The artist and architect Didier Faustino’s Doubling Happiness turns a billboard into a swing set. Rather than prompting passers-by to purchase something, it simply asks them to play. Or, in the artist’s elevated parlance:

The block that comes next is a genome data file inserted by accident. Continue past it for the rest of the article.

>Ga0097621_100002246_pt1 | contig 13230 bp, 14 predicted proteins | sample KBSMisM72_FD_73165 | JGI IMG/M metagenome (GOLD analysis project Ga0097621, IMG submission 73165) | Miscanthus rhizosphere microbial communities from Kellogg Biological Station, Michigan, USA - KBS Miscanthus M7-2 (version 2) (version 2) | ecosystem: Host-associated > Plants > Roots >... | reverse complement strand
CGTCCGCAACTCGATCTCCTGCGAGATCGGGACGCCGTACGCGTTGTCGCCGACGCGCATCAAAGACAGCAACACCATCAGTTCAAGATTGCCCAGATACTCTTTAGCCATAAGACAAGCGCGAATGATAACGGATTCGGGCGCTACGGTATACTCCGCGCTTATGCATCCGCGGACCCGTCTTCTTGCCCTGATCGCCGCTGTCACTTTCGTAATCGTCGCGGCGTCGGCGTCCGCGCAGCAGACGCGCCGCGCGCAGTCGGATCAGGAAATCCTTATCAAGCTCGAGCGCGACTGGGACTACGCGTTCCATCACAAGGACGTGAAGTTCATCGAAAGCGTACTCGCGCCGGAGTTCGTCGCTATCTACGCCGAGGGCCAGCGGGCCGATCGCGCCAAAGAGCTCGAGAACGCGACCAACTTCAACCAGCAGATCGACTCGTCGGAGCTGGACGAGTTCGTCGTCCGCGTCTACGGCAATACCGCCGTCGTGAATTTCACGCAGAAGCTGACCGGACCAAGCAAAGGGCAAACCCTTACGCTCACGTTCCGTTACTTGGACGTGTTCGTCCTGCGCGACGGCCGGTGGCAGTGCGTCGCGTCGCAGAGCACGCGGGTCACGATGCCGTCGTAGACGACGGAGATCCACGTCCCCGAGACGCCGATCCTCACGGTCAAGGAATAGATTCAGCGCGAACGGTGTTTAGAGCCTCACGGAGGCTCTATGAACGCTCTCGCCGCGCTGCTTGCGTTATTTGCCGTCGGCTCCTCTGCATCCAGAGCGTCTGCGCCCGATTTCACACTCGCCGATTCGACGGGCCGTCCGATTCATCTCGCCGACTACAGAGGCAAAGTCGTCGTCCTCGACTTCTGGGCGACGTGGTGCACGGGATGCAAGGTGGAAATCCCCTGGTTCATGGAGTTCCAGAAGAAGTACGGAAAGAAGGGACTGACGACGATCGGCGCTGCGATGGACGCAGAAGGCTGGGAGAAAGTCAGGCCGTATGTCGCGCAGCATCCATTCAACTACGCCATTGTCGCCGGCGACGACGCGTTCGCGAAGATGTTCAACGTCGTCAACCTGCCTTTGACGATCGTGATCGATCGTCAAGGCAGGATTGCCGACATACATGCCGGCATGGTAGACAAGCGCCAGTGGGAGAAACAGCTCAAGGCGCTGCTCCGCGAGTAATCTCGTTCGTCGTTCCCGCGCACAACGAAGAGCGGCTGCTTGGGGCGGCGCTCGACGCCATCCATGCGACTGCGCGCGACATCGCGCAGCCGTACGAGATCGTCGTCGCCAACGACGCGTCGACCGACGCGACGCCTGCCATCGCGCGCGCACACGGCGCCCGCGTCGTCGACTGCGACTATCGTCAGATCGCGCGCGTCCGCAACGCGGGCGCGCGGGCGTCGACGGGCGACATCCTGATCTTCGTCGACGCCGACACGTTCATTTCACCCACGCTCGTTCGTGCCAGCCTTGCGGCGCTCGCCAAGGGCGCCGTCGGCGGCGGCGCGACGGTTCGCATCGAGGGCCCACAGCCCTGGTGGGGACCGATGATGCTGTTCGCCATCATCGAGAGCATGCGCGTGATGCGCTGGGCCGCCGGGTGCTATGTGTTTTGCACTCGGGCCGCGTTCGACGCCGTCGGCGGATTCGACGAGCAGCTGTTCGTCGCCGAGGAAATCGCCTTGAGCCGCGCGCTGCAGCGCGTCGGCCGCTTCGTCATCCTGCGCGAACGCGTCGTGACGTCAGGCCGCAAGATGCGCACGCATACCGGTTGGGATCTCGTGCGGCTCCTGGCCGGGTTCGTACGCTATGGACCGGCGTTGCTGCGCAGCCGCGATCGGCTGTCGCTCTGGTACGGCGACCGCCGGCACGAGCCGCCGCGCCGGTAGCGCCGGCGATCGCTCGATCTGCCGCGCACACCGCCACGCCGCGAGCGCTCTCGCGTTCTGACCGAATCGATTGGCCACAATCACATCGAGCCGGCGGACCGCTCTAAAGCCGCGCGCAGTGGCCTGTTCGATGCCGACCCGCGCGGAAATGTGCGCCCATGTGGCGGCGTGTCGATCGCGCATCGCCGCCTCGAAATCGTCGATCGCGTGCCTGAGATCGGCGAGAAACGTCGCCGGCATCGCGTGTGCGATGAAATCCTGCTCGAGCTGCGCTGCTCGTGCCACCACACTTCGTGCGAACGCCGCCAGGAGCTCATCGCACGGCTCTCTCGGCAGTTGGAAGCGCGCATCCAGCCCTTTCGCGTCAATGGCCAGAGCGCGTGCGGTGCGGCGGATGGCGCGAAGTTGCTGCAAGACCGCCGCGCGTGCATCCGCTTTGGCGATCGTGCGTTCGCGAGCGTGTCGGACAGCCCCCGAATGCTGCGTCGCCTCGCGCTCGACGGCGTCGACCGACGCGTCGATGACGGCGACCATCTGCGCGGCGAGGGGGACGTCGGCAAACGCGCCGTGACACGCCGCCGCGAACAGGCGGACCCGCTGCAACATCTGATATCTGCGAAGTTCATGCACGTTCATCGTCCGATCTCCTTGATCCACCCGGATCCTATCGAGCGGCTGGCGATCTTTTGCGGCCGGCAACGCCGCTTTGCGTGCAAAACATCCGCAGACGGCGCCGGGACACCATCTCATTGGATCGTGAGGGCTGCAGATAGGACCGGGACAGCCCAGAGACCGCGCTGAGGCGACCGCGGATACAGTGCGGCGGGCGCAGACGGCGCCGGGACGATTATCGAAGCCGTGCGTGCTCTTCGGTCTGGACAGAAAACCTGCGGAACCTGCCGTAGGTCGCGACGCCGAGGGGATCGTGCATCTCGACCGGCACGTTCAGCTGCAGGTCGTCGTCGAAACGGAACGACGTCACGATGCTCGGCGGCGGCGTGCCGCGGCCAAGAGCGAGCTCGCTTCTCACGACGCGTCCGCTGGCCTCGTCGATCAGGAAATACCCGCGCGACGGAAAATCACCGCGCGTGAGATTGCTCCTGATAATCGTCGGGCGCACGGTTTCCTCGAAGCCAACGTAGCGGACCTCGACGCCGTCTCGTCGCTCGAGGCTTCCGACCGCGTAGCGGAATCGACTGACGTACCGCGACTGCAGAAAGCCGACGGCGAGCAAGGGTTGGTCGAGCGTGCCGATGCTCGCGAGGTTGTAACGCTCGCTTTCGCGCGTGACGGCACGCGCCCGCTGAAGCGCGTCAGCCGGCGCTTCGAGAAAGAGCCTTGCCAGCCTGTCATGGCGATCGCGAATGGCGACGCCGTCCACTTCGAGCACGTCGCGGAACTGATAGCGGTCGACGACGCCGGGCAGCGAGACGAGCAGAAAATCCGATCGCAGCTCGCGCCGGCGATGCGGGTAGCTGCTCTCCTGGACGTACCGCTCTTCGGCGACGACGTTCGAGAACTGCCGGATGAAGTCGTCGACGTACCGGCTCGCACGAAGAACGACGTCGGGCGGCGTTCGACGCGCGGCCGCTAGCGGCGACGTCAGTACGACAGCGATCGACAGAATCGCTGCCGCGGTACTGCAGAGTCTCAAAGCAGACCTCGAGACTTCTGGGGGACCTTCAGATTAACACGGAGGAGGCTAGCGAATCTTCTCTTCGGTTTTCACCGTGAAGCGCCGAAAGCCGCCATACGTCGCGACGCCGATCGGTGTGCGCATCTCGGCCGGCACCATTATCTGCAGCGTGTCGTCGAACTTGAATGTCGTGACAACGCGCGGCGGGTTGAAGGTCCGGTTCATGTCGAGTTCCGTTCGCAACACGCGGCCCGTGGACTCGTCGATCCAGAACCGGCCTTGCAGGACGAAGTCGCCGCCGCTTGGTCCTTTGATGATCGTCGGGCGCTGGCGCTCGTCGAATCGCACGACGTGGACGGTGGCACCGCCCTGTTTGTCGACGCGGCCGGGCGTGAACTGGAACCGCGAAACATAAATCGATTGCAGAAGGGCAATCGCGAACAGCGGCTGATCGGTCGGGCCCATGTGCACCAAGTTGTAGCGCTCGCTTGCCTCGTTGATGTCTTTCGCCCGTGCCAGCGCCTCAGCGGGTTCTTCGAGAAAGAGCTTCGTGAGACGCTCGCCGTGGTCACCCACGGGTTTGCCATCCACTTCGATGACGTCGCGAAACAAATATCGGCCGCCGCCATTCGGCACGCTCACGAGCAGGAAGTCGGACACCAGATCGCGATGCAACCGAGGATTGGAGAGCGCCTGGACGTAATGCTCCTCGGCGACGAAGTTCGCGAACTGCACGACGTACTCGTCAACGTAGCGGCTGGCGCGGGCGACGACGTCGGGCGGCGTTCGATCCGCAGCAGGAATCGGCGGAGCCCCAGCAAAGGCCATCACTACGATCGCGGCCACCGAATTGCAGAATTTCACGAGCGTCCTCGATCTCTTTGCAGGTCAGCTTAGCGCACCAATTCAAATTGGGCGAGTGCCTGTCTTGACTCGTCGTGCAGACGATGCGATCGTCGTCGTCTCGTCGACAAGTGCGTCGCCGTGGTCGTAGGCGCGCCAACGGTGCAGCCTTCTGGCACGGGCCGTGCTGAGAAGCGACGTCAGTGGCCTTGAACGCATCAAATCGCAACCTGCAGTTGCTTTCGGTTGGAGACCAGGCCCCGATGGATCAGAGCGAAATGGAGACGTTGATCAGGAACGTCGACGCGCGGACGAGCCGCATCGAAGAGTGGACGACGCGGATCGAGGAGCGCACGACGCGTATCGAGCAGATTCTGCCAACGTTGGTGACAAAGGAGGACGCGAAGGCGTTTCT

Double Happiness responds to the society of materialism where individual desires seem to be prevailing over all. This nomad piece of urban furniture allows the reactivation of different public spaces and enables inhabitants to reappropriate fragments of their city. They will both escape and dominate public space through a game of equilibrium and desequilibrium. By playing this “risky” game, and testing their own limits, two persons can experience together a new perception of space and recover an awareness of the physical world.